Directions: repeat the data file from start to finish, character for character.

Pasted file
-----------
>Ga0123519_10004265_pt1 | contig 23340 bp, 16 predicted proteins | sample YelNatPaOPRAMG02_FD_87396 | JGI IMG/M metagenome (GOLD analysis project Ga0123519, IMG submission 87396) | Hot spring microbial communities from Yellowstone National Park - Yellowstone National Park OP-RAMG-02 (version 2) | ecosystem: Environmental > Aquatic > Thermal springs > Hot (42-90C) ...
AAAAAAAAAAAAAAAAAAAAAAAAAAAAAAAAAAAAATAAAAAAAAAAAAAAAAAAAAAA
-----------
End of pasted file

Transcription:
>Ga0123519_10004265_pt1 | contig 23340 bp, 16 predicted proteins | sample YelNatPaOPRAMG02_FD_87396 | JGI IMG/M metagenome (GOLD analysis project Ga0123519, IMG submission 87396) | Hot spring microbial communities from Yellowstone National Park - Yellowstone National Park OP-RAMG-02 (version 2) | ecosystem: Environmental > Aquatic > Thermal springs > Hot (42-90C) ...
AAAAAAAAAAAAAAAAAAAAAAAAAAAAAAAAAAAAATAAAAAAAAAAAAAAAAAAAAAA